For the Indian Cooking Challenge this month, we travel little down from last month, to the famous Chettinad of Tamil Nadu. Chettinad Cuisine is very famous all over the world. While I don’t know if all the recipes that are famous as with either Chettinad suffixed or prefixed, I have enjoyed some of their special dishes and I know I would love to make and feed my family from this cuisine anytime.
So when I was almost very late to decide what to plan for this month, I happened to chat with PJ, with the intent of asking her to suggest something. After much deliberation on various dishes that she had in mind, she sent me this Biryani link for us to check out. Since this blog was specialized in Chettinad recipes, I was sure this will be authentic. The recipe is adapted from this blog, with my own interpretation with few ingredients.
The main ingredient that is supposed to bring out the specialty is the usage of Marathi Moggu or Marati Mogga. This Indian Spice is used extensively in Karnataka’s special Bisi Bele Bath. Ever since I knew Amma making this Bisi Bele Bath, I have always known her using this particular spice and that’s what I always knew, gives its characteristic aroma and taste.
However of late I haven’t been able to get my hand on this spice and whenever I ask the shopkeeper, I am given these long ones, which goes by the same name as Marathi Moggu. However, from my own experience and taste, I know it’s not the same. Even at looking it, I can say that this particular long spice will be very pungent and we will not be able to grind it, as you are supposed to do with the Bisi Bele Bath’s special spice blend.
Many years ago, I did a lot of research and was on the hot trail of finding out what this Marathi Moggu called in English and what else to know. I came to know that it’s called Kapok Buds or Indian Capers. The unripe flower buds are supposedly used in Italian cuisine, where these are pickled in brine. These Mogga are the dried ripe fruit. I am not a botanist, so I can verify this information. However, it’s been my most researched spice. Given my interest in Indian Spices, I love to read and know more about the many spices we have. Unfortunately, information over the internet is never always trustworthy So I leave for individuals to decide for themselves.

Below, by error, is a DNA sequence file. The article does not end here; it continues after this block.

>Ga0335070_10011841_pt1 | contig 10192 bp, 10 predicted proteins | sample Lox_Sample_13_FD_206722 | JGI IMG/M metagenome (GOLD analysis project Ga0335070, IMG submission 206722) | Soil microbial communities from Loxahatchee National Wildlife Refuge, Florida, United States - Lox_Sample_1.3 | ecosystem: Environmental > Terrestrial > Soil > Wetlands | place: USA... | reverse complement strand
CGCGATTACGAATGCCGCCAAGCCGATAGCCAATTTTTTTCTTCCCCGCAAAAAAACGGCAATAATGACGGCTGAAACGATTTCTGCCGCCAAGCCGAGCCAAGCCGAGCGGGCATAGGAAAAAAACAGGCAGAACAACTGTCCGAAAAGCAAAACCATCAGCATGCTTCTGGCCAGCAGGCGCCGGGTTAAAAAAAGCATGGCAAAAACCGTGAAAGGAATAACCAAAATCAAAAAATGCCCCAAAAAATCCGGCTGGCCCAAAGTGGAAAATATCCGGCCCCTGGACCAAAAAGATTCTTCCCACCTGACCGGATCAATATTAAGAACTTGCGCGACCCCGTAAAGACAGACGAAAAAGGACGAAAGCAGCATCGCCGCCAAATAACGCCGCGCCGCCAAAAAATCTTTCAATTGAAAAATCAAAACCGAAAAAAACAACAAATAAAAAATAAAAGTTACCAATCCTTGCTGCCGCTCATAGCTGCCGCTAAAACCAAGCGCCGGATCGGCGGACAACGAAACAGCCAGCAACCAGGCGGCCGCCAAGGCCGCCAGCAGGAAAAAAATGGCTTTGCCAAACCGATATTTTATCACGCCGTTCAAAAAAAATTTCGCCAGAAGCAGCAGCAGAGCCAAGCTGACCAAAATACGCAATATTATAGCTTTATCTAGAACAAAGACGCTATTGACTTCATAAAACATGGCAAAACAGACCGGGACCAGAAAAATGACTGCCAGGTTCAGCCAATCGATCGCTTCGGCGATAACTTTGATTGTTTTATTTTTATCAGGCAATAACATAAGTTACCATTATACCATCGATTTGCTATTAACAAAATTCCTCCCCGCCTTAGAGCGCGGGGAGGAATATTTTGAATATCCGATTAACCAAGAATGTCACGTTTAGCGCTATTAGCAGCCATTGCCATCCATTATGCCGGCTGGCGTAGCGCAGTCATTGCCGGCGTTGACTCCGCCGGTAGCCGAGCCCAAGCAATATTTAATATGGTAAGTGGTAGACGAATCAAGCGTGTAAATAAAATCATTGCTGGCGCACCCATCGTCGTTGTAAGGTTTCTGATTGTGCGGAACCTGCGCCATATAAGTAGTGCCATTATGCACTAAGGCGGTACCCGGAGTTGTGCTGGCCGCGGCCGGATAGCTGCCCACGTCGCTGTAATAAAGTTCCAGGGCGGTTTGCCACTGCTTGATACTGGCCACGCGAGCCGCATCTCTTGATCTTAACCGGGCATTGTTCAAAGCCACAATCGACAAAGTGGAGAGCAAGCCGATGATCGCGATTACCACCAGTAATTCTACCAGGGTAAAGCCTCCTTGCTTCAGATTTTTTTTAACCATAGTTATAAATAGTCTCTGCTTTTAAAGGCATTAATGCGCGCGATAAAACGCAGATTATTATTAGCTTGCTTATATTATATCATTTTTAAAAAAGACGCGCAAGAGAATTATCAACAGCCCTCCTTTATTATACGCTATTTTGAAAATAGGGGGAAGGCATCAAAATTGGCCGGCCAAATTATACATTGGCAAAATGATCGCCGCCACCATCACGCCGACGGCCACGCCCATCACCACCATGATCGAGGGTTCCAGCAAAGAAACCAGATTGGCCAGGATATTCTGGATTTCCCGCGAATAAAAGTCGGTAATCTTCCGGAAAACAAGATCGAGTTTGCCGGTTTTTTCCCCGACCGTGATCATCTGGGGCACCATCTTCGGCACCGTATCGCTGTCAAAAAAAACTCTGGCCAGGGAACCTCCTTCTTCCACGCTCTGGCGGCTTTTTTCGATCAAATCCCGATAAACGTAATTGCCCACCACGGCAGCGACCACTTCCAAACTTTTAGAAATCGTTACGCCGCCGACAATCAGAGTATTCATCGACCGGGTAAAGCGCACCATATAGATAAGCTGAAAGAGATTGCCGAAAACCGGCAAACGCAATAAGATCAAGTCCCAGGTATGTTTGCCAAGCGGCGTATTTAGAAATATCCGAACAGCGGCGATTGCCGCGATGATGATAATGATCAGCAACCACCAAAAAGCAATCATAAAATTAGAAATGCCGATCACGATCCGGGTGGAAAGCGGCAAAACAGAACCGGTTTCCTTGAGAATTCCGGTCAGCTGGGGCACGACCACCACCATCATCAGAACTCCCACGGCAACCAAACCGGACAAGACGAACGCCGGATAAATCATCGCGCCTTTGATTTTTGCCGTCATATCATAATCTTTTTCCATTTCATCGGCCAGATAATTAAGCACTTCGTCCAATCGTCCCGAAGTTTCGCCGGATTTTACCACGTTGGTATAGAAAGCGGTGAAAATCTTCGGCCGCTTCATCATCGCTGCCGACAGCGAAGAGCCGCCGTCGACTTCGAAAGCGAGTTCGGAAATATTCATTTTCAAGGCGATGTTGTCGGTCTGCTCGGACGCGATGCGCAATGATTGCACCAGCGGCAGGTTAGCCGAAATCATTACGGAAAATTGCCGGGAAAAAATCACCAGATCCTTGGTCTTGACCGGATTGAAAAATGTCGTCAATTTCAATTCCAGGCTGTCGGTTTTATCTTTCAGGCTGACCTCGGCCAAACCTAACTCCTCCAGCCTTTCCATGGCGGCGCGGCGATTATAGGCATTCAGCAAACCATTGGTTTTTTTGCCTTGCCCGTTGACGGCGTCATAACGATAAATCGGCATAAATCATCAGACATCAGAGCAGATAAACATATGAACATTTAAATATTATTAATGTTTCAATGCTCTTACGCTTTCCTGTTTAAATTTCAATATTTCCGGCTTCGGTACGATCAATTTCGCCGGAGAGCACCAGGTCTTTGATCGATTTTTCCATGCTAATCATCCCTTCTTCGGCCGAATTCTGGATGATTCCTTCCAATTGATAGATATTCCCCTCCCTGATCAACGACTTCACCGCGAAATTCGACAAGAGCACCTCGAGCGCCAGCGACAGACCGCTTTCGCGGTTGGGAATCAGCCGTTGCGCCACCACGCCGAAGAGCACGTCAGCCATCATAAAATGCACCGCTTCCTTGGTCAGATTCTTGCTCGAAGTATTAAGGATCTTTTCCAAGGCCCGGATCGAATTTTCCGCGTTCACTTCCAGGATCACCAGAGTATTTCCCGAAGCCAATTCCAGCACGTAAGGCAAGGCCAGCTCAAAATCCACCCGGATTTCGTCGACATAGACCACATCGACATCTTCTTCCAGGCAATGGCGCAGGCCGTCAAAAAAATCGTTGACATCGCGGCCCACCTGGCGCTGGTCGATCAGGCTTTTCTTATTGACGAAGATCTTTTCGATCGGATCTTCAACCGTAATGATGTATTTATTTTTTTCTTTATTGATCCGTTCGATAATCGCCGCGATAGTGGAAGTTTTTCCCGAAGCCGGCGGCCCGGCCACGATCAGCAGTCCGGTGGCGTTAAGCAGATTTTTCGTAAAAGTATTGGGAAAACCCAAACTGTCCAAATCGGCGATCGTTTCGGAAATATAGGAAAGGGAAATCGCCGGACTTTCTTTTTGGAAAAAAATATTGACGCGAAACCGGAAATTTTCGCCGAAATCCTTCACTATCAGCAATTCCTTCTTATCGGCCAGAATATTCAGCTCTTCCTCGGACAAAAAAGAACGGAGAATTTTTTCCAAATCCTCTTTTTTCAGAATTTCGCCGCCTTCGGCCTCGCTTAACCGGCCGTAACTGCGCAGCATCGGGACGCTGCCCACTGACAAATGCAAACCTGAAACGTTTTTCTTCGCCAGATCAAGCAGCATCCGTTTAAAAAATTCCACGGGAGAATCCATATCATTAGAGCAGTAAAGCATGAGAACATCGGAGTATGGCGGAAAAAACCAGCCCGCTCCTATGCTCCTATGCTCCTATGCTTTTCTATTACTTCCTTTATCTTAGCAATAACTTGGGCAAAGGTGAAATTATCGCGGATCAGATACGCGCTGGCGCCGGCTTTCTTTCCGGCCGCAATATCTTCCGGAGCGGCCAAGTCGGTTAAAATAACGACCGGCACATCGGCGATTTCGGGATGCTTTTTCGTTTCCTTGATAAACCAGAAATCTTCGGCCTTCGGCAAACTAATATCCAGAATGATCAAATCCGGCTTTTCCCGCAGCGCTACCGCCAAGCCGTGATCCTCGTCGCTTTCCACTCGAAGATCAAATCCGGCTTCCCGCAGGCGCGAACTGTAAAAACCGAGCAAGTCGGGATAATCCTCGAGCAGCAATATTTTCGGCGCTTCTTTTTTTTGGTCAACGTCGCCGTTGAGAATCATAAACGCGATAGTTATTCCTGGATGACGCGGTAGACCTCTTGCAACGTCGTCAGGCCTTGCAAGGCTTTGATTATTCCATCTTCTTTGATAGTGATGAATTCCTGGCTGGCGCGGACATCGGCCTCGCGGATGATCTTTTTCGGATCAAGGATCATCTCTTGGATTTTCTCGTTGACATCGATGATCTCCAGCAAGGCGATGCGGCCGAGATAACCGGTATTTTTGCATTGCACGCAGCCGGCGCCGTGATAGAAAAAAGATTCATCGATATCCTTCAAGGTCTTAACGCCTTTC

In any recipe, you can substitute the Maratha Moggu with more cloves, trust me, it will never work. So one is lucky to have used this spice and known the taste.
Step by Step Pictures for making Chettinad Vegetable Biryani
Wash and dice the vegetables like potato, carrot into medium cubes, cauliflower into medium florets, slice green beans into 1" lengthwise and some green peas.
Peel and chop the shallots. Chop the tomatoes. Fry the cashew nuts in ghee until golden brown. Clean and chop both pudina and coriander leaves. Break the green chilies into half.
Heat oil in a pressure cooker, add the whole spices tempering to the hot oil and saute for 1 minute.
Next add the shallots, green chillies to the pan, saute until onion turns pale. Add the ginger garlic paste and saute until raw smell leaves. Add the mixed vegetables to the pan and fry for 3 minutes. Add chopped pudina and coriander leaves (reserve some to garnish) to the pan and saute for 1 minute.
At this stage add chopped tomatoes, red chilli powder, turmeric powder, coriander powder to the vegetables and mix well until tomatoes are tender. Add water to the pan, slightly cover with lid and bring vegetable mixture to boil.
When the water reaches rolling boil stage, add drained rice along with required salt to the pan. Stir well to combine everything and cover with lid, Pressure cook for 3 whistles,
Once the pressure falls, remove the lid, garnish with fired cashews, coriander leaves.
Serve with onion Raitha.
Jeera Samba is the special rice used in such biryanis, to get the aromatic and typical taste. If this is not available , you can use short grain basmati rice.
Marathi Moggu can be replaced by adding a couple of more cloves, however, the taste may not be the same.
The original recipe listed Annachi poo and Star Anise separately, while it's one and the same. So I add Black stone flower and Mace.
The final biryani was very aromatic and tasty.
The method to mimic dum style can be achieved if you cook with just the lid covered without putting the pressure cooker on the whistle, and by cooking in low flame for 10 mins, by which time about 1/2 of the water is absorbed and you get separated rice grains completely cooked in the vegetable broth.
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The Sunday I made this Biryani, Hubby Dear had got Nanari Syrup and made us a drink for us to enjoy with the biryani.
Nanari is an herbal drink, famous in Andhra, I believe it’s in other states as well, as expected. However, I got to taste it again after a long time and it sort of rekindled my childhood memories on some delicious drinks. I am not still sure if this was it, however, I enjoyed it then, which was during a trip to hubby’s native place, and now when he made it again especially for me.
Here’s a toast of Nanari with the special Indian Cooking Challenge!